Contemplative writing is writing from the heart. It has the power to surprise, reveal and liberate. It provides brilliant clarity and allows you to discover your voice and your true self, and amazingly, to come to accept, embrace and love who you really are, just as you are and honor YOUR authentic path.
Though I will always appreciate a well-crafted sentence, contemplative writing is interested more in the process than the product. This is a different kind of writing than novel writing or writing for publication or for an audience. It is writing whatever comes off your pen without regard for grammar, neatness, syntax or self censoring of any kind. Sometimes, out of habit more than anything else, conscious thought is involved, but more often there’s simply a sense that you’re writing from a different part of yourself, a wiser part. This allows you to access parts of yourself that you aren’t able to access through speech or thinking alone. It gets you right to the heart of your true self.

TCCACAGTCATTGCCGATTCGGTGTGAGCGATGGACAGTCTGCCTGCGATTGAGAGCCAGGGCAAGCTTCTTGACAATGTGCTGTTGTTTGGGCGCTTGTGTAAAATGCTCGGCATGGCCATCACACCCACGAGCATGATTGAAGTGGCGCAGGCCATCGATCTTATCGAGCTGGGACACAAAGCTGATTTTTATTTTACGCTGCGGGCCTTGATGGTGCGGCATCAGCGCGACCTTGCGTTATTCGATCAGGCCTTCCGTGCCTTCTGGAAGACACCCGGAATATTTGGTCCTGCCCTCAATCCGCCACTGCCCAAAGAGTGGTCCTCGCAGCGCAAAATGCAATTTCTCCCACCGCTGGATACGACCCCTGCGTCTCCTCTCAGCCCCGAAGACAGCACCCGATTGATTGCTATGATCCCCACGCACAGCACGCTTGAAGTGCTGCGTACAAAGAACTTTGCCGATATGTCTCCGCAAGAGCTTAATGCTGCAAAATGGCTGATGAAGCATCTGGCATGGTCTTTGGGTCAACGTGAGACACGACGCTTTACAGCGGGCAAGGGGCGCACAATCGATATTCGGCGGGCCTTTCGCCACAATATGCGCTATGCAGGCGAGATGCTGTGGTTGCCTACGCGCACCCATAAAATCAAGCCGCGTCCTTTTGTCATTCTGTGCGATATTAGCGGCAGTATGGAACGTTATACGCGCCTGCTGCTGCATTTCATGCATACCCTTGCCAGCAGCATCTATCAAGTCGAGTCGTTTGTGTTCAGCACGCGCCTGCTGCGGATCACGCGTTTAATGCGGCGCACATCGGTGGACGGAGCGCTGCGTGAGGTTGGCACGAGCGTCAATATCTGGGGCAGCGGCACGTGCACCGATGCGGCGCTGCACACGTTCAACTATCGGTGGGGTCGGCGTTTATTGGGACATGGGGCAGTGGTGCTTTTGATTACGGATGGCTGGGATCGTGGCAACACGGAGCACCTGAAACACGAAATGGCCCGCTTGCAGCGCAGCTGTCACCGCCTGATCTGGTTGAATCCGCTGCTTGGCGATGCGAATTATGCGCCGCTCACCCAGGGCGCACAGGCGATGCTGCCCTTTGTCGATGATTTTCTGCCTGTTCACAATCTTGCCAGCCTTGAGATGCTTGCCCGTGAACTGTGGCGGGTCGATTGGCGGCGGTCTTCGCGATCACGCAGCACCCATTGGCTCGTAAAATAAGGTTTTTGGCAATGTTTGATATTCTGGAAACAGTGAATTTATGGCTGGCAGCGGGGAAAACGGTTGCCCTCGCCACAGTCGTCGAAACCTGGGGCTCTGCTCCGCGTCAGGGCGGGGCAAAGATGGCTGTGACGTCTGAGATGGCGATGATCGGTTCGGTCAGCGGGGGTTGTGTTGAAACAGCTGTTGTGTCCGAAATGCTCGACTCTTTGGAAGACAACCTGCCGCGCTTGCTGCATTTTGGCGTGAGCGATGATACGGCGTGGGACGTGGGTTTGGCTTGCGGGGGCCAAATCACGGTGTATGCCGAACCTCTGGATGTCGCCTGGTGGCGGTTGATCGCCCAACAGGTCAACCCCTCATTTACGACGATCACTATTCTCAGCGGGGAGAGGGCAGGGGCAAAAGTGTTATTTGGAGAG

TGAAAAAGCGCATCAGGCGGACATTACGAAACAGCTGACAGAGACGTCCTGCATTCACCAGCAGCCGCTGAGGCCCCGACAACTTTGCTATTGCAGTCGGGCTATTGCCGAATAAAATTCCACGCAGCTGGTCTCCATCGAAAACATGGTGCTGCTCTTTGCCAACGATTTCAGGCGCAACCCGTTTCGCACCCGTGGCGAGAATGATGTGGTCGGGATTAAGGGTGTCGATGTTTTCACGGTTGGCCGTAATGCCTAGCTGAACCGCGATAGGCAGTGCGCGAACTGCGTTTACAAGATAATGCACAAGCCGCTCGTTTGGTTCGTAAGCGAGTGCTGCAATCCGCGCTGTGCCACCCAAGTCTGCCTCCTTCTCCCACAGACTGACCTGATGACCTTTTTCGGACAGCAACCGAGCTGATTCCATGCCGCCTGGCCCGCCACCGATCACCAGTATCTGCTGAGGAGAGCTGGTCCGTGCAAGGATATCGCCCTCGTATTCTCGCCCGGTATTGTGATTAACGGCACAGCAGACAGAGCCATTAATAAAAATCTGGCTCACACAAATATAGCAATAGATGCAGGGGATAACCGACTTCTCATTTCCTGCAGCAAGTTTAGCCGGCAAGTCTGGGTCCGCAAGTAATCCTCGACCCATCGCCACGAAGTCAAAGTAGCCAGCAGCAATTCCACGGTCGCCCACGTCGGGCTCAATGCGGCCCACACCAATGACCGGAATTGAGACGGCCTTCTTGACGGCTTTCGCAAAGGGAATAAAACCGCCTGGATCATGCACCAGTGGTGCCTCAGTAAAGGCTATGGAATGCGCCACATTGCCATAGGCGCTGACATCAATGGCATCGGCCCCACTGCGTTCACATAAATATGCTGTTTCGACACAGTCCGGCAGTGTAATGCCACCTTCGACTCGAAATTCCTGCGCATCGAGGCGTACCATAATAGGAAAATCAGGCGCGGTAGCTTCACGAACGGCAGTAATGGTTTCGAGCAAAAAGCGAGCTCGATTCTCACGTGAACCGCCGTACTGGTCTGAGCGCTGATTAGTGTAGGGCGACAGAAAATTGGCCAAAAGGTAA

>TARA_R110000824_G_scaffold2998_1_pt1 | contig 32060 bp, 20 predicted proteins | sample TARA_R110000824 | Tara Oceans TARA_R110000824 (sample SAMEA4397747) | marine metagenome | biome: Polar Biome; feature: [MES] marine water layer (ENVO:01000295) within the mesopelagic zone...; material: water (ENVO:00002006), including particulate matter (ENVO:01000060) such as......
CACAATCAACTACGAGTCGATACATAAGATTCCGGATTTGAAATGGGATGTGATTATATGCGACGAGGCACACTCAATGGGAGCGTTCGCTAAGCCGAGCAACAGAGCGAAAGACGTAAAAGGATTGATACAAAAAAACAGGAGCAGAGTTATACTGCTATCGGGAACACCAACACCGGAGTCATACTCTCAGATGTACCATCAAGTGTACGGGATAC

Contemplative writing is like holding a mirror up to yourself.
I call it “The Great Revealer.”
People are often surprised when they first experience the power of contemplative writing – it can be astonishing to see what is written on the page, things you never would have expected. When you embrace this practice, you will learn things about yourself that you never realized. You will begin to develop a solid sense of who you are and a comfort with yourself that you didn’t know was possible.
I want to empower and encourage women to truly KNOW themselves, to have an opportunity to accept themselves as they are, to know how they want to be in this world, to be the most content versions of themselves and to nourish and care for themselves. Contemplative writing helps to do all of these things in a beautiful, healing and transformative way. As with most practices, you’ll know its power once you experience it. I offer guided contemplative writing through women’s writing circles and a soon-to be-released at-home writing experience . . .
During circles, I sometimes just sit back and watch, amazed, as the writing takes on a life of its own, watching as women come to giant, beautiful realizations about their lives. Sometimes a participant might even look up after writing, practically gasping and exclaim, “I had no idea that was in there!” They were able to access, because of the techniques, something that had been buried deep within. And if we don’t know it’s in there, how can we work with it, either by allowing it to teach us something about ourselves or by beginning to let it go?